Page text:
Donald John Trump was elected the 45th president of the United States on Tuesday in a stunning culmination of an explosive, populist and polarizing campaign that took relentless aim at the institutions and longheld ideals of American democracy. The surprise outcome, defying late polls that showed Hillary Clinton with a modest but persistent edge, threatened convulsions throughout the country and the world, where skeptics had watched with alarm as Mr. Trump’s unvarnished overtures to disillusioned voters took hold.
The triumph for Mr. Trump, 70, a real estate developerturnedreality television star with no government experience, was a powerful rejection of the establishment forces that had assembled against him, from the world of business to government, and the consensus they had forged on everything from trade to immigration
The results amounted to a repudiation, not only of Mrs. Clinton, but of President Obama, whose legacy is suddenly imperiled. And it was a decisive demonstration of power by a largely overlooked coalition of mostly bluecollar white and workingclass voters who felt that the promise of the United States had slipped their grasp amid decades of globalization and multiculturalism. In Mr. Trump, a thricemarried Manhattanite who lives in a marblewrapped threestory penthouse apartment on Fifth Avenue, they found an improbable champion.
“The forgotten men and women of our country will be forgotten no longer,” Mr. Trump told supporters around 3 a.m. at a rally in New York City, just after Mrs. Clinton called to concede. Mr. Trump’s strong showing brightened Republican hopes of retaining control of the Senate. Only one Republicancontrolled seat, in Illinois, fell to Democrats early in the evening. And Senator Richard Burr of North Carolina, a Republican, easily won reelection in a race that had been among the country’s most competitive. A handful of other Republican incumbents facing difficult races were running better than expected.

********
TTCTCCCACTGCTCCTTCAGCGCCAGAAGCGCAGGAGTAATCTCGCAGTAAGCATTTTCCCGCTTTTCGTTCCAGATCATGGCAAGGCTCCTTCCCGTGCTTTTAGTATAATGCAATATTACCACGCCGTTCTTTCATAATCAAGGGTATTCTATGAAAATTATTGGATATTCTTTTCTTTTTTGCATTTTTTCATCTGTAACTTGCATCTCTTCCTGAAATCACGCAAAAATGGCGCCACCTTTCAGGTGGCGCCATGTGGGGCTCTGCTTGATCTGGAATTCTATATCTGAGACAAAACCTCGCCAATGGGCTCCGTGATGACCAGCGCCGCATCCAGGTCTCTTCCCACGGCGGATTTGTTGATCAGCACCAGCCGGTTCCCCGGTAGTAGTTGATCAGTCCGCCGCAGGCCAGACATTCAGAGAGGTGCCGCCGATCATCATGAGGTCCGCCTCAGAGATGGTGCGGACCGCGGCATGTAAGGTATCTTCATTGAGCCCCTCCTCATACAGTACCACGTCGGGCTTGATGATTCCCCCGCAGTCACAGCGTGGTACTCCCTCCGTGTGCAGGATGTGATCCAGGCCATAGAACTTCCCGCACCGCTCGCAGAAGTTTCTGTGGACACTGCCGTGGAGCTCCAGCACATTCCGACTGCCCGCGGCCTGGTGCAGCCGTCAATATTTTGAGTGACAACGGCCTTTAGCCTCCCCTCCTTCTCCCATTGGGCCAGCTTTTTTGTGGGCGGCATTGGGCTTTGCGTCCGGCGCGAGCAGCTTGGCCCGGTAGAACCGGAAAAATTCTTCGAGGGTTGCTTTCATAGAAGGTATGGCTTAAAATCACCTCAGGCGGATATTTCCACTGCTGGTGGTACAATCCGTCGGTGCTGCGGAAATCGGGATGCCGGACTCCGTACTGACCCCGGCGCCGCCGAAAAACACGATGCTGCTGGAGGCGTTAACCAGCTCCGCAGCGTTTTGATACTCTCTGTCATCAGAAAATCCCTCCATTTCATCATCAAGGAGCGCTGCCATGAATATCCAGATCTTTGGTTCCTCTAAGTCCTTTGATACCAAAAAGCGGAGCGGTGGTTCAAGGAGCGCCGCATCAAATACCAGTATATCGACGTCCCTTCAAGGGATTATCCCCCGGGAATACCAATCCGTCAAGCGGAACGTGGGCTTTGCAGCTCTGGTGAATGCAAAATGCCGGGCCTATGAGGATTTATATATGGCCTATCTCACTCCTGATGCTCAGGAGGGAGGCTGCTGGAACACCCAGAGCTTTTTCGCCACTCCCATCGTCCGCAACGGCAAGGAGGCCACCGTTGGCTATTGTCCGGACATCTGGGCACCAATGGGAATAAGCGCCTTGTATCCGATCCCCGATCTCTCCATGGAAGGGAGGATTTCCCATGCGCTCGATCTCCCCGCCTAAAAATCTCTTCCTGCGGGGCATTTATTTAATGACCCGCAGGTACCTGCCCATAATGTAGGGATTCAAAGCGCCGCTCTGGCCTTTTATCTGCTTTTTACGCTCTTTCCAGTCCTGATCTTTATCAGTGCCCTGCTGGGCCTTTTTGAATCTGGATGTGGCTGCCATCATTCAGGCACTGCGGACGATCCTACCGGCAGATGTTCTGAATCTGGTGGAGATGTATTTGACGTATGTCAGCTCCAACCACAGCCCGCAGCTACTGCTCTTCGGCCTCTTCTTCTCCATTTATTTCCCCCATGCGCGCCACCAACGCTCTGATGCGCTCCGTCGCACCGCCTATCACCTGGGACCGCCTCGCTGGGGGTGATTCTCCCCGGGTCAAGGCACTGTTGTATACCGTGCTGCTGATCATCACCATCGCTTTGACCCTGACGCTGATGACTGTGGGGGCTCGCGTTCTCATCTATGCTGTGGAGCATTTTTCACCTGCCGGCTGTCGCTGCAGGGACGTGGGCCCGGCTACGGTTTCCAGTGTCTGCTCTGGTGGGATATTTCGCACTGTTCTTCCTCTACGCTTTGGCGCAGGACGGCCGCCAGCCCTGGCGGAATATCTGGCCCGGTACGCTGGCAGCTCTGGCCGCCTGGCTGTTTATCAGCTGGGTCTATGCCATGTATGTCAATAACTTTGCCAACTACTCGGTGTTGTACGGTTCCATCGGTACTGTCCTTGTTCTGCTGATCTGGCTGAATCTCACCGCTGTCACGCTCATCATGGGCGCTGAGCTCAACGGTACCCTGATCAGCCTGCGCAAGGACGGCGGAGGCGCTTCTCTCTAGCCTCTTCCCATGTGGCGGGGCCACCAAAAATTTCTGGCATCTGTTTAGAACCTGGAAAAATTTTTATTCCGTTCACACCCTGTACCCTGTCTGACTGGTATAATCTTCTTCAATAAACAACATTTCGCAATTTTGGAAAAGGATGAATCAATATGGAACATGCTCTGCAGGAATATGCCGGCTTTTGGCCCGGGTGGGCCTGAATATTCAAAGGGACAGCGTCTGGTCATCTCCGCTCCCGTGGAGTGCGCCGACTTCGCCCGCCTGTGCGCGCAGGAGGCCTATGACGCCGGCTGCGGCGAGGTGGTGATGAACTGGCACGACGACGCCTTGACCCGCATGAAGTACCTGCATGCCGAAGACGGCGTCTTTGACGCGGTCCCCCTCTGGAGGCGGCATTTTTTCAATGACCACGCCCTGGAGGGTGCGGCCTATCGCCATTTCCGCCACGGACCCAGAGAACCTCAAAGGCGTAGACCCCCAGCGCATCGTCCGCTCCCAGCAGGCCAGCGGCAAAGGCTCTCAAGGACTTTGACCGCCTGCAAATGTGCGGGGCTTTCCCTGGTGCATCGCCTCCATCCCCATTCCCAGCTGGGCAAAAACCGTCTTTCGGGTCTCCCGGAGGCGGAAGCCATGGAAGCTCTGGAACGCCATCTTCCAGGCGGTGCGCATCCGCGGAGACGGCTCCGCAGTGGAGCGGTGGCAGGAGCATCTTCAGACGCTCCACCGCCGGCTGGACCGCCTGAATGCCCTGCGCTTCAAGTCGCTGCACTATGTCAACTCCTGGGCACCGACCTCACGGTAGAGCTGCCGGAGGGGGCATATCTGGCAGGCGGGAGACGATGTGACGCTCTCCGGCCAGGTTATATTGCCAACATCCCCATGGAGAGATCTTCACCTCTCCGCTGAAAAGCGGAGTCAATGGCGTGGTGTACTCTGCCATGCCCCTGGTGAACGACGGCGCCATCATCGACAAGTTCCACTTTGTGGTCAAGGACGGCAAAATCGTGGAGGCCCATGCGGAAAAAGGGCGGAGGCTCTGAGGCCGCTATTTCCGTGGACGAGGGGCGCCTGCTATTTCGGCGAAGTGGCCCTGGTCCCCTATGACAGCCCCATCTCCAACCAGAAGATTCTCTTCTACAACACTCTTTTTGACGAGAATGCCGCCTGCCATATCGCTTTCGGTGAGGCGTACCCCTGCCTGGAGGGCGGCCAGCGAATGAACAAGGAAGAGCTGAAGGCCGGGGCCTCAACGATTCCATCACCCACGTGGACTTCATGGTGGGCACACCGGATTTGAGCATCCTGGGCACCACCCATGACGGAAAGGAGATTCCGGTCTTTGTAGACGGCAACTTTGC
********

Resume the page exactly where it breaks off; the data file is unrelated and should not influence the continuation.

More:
Mr. Trump’s win — stretching across the battleground states of Florida, North Carolina, Ohio and Pennsylvania — seemed likely to set off financial jitters and immediate unease among international allies, many of which were startled when Mr. Trump in his campaign cast doubt on the necessity of America’s military commitments abroad and its allegiance to international economic partnerships.
From the moment he entered the campaign, with a shocking set of claims that Mexican immigrants were rapists and criminals, Mr. Trump was widely underestimated as a candidate, first by his opponents for the Republican nomination and later by Mrs. Clinton, his Democratic rival. His rise was largely missed by polling organizations and data analysts. And an air of improbability trailed his campaign, to the detriment of those who dismissed his angry message, his improvisational style and his appeal to disillusioned voters. He suggested remedies that raised questions of constitutionality, like a ban on Muslims entering the United States.
He threatened opponents, promising lawsuits against news organizations that covered him critically and women who accused him of sexual assault. At times, he simply lied. But Mr. Trump’s unfiltered rallies and unshakable selfregard attracted a zealous following, fusing unsubtle identity politics with an economic populism that often defied party doctrine. His rallies — furious, entertaining, heavy on namecalling and nationalist overtones — became the nexus of a political movement, with daily promises of sweeping victory, in the election and otherwise, and an insistence that the country’s political machinery was “rigged” against Mr. Trump and those who admired him.
He seemed to embody the success and grandeur that so many of his followers felt was missing from their own lives — and from the country itself. And he scoffed at the polldriven wordparsing ways of modern politics, calling them a waste of time and money. Instead, he relied on his gut. At his victory party at the New York Hilton Midtown, where a raucous crowd indulged in a cash bar and wore hats bearing his ubiquitous campaign slogan “Make America Great Again,” voters expressed gratification that their voices had, at last, been heard